It takes a hard-hearted photographer to take these pictures without a lump in the throat. It takes a cynical journalist-turned-adviser to post these pictures and not hang himself afterwards. It takes a disbelieving president to meet with these parents and not lose composure. And why would the president lose composure? After all, his handlers chalk all policy criticism to opposition politics or mere disgruntlement, and so, they also have come to regard all policy decisions as an opportunity for counter politics, forgetting that humans—Nigerians—are affected by the outcome of their bloody games.

For no, we still have no guarantee that the president is convinced of the seriousness of the situation. A meeting is not an achievement; especially as the Presidency believes that, when it comes to Boko Haram, the evidence of presence is not the presence of evidence.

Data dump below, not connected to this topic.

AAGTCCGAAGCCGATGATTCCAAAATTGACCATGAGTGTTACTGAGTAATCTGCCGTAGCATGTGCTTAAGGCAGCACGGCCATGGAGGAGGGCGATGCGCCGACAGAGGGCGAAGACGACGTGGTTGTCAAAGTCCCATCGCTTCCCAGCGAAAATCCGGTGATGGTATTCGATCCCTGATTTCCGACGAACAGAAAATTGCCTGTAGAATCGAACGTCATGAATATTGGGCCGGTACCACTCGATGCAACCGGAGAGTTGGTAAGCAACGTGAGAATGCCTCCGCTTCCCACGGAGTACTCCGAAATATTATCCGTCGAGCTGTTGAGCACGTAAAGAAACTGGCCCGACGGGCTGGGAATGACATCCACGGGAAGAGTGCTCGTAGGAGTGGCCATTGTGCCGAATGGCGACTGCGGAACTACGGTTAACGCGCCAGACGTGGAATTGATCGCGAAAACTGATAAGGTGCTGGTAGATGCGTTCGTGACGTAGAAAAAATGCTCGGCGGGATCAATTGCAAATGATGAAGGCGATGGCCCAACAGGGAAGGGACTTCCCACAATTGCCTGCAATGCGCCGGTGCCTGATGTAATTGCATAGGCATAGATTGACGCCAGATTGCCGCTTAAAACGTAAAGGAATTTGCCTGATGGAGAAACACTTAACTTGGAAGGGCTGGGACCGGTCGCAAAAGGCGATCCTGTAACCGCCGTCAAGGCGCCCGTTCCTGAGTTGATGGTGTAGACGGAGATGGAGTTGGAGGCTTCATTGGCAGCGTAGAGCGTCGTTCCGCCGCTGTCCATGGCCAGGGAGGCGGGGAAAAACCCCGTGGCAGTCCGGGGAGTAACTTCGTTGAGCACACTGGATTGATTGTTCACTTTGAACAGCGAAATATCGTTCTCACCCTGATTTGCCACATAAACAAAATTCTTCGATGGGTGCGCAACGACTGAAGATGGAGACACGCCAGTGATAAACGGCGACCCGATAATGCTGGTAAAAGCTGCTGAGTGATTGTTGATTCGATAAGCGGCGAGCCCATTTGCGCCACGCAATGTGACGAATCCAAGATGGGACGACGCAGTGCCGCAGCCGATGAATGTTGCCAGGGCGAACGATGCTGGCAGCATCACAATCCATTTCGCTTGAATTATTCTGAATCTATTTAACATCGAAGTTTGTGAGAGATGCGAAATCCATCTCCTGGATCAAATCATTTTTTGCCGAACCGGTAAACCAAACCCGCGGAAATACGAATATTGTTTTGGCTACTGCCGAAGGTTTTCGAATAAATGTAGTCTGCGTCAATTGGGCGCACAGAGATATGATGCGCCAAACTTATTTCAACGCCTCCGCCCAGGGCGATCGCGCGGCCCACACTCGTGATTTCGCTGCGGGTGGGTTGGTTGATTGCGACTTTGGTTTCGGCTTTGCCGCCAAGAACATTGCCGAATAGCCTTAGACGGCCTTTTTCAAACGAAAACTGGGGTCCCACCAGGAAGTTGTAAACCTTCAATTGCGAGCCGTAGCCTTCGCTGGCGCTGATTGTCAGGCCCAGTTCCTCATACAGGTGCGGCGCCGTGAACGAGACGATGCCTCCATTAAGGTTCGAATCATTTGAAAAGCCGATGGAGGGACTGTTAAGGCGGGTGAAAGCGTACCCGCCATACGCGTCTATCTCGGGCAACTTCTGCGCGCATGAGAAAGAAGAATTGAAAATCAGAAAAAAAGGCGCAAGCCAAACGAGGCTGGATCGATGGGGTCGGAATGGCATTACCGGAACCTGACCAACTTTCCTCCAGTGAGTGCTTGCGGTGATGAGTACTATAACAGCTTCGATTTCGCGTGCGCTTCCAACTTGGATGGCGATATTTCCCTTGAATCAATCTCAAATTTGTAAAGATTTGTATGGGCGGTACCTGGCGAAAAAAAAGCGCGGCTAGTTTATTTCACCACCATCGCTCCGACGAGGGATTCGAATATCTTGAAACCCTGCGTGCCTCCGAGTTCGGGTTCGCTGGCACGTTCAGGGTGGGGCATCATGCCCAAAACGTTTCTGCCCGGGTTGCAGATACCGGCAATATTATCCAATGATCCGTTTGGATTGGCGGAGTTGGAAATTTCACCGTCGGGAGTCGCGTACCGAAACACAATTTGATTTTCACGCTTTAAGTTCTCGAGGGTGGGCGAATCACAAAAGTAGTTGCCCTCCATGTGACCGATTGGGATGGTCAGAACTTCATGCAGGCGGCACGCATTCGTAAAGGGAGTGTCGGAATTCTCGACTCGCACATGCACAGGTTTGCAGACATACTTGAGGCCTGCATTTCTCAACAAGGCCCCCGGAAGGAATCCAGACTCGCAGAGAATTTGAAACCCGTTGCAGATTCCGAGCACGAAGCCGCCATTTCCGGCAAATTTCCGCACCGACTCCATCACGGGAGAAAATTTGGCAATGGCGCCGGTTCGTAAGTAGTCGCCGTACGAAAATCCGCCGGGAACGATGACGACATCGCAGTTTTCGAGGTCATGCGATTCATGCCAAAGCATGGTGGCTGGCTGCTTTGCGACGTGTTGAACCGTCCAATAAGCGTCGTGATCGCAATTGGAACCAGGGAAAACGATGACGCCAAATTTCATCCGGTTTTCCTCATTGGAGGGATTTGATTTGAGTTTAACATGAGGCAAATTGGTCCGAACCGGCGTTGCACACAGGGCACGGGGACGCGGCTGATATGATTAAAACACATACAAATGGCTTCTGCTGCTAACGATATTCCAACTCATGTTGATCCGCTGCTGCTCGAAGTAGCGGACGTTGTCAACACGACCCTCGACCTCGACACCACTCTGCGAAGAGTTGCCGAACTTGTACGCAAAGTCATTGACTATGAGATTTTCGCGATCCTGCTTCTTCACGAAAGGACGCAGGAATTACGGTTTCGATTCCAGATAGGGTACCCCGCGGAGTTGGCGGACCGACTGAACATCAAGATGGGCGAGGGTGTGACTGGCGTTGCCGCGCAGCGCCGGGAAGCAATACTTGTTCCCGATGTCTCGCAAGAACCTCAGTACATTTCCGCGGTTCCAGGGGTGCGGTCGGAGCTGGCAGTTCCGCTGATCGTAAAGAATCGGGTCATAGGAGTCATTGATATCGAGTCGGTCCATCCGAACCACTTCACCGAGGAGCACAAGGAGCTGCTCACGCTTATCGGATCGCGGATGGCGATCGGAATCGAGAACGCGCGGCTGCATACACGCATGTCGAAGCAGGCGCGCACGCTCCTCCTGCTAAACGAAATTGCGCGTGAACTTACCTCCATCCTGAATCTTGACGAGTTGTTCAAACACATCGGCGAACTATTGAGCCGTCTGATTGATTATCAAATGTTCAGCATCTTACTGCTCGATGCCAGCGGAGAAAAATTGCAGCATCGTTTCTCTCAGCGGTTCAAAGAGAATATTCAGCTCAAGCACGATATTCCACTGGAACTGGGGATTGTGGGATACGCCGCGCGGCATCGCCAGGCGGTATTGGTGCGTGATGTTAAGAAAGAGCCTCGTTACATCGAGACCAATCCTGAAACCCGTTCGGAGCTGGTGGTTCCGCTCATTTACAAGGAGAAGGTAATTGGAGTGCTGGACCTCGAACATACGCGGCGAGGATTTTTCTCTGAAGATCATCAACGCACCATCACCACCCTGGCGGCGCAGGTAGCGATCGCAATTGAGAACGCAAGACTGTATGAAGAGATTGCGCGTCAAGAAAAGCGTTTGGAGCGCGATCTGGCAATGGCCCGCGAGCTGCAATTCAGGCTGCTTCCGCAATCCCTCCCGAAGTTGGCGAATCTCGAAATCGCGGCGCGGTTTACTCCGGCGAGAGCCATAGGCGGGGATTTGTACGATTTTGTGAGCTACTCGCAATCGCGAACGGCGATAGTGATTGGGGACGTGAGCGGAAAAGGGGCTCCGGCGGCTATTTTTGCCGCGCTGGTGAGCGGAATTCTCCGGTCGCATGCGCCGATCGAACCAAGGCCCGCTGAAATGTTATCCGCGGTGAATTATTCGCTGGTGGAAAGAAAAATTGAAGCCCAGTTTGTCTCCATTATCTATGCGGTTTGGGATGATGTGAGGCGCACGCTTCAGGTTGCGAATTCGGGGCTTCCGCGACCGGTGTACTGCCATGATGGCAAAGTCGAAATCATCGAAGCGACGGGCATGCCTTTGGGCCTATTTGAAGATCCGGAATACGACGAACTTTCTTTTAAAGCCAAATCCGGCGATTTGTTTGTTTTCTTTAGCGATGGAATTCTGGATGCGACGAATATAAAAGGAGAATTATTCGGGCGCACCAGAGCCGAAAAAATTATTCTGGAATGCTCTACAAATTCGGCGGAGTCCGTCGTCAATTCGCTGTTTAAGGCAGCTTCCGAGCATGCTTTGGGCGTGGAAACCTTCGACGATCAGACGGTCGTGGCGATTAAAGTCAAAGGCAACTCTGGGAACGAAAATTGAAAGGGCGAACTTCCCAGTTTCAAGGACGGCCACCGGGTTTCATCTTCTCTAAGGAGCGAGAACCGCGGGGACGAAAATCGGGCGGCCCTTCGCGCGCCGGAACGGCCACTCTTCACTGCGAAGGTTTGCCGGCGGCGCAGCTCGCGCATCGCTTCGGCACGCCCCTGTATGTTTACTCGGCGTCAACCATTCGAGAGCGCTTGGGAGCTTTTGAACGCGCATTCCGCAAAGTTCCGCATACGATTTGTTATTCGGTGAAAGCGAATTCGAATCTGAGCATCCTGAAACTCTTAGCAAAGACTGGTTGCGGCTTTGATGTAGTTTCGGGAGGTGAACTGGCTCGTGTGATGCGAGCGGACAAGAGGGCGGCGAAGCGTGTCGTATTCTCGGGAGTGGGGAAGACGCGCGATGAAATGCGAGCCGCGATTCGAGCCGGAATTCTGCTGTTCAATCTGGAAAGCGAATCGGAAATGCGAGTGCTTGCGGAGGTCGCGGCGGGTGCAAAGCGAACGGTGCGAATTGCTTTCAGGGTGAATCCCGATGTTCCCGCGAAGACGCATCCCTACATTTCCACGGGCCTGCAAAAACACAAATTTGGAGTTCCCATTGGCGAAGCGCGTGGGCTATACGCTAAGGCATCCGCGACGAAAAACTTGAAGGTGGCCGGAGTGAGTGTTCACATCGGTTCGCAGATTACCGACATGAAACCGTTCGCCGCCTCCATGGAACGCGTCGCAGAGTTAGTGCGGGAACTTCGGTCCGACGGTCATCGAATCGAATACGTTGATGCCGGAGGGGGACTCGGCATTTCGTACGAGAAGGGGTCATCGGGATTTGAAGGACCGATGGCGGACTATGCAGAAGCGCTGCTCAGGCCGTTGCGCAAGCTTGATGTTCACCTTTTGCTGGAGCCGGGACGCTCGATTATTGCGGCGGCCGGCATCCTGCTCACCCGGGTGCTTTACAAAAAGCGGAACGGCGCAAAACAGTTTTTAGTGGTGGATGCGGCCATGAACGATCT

If Jonathan believes the truth of the abduction, he would immediately apologise to the parents and to Nigerians for the reactive tardiness, strip down to his work clothes, and preside over a 24 hour situation room to rescue the girls.

Instead, the president gave a lecture and the usual promises. Like royalty addressing the commoners, he graciously interacted with the community in the splendour of Abuja. And he took pictures with them over a red carpet.

Red carpet for a grieving community.

“Meet with the Chibok folks, you say? Well, we have met them. Now, smile for the cameras, everybody. Stand here, you stand there. Everyone say cheese!”